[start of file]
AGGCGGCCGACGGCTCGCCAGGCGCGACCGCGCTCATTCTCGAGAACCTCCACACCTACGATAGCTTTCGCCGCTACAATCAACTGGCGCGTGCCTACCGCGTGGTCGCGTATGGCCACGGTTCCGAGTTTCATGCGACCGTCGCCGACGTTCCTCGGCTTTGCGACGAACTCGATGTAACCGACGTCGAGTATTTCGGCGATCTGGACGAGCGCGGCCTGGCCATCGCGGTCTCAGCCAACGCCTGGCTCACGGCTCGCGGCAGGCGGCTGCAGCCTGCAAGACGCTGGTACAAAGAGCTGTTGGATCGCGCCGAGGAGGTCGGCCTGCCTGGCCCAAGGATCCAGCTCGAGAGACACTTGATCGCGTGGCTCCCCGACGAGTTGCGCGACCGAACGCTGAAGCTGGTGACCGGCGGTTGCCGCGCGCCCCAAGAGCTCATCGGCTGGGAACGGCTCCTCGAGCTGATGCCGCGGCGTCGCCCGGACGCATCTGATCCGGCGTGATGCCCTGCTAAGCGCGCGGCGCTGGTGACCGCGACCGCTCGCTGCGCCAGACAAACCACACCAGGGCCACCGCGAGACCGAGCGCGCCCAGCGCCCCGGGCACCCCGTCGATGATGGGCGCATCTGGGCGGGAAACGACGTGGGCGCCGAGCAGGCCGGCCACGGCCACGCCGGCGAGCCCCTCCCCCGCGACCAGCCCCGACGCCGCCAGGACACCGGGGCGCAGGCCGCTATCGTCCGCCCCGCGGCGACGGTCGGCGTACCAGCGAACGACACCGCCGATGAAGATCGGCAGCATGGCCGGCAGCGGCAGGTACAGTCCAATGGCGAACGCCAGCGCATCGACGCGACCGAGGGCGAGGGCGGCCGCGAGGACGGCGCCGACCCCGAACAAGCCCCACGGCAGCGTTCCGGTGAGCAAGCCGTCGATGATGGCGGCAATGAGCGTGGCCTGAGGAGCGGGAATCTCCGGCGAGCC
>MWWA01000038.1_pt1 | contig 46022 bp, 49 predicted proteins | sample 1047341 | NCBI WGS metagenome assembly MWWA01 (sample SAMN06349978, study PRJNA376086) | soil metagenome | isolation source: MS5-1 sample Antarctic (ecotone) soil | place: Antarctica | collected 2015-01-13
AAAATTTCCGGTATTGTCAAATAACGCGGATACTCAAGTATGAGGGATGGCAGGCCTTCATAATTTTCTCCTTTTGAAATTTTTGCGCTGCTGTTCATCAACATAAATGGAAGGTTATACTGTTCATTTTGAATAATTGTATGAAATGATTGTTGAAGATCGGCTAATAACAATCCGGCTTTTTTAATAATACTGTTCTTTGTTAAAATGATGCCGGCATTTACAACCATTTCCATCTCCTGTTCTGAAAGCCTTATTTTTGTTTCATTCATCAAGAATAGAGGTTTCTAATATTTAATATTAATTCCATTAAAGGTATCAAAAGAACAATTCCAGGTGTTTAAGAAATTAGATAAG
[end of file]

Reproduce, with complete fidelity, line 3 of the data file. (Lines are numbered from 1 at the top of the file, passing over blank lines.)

AAAATTTCCGGTATTGTCAAATAACGCGGATACTCAAGTATGAGGGATGGCAGGCCTTCATAATTTTCTCCTTTTGAAATTTTTGCGCTGCTGTTCATCAACATAAATGGAAGGTTATACTGTTCATTTTGAATAATTGTATGAAATGATTGTTGAAGATCGGCTAATAACAATCCGGCTTTTTTAATAATACTGTTCTTTGTTAAAATGATGCCGGCATTTACAACCATTTCCATCTCCTGTTCTGAAAGCCTTATTTTTGTTTCATTCATCAAGAATAGAGGTTTCTAATATTTAATATTAATTCCATTAAAGGTATCAAAAGAACAATTCCAGGTGTTTAAGAAATTAGATAAG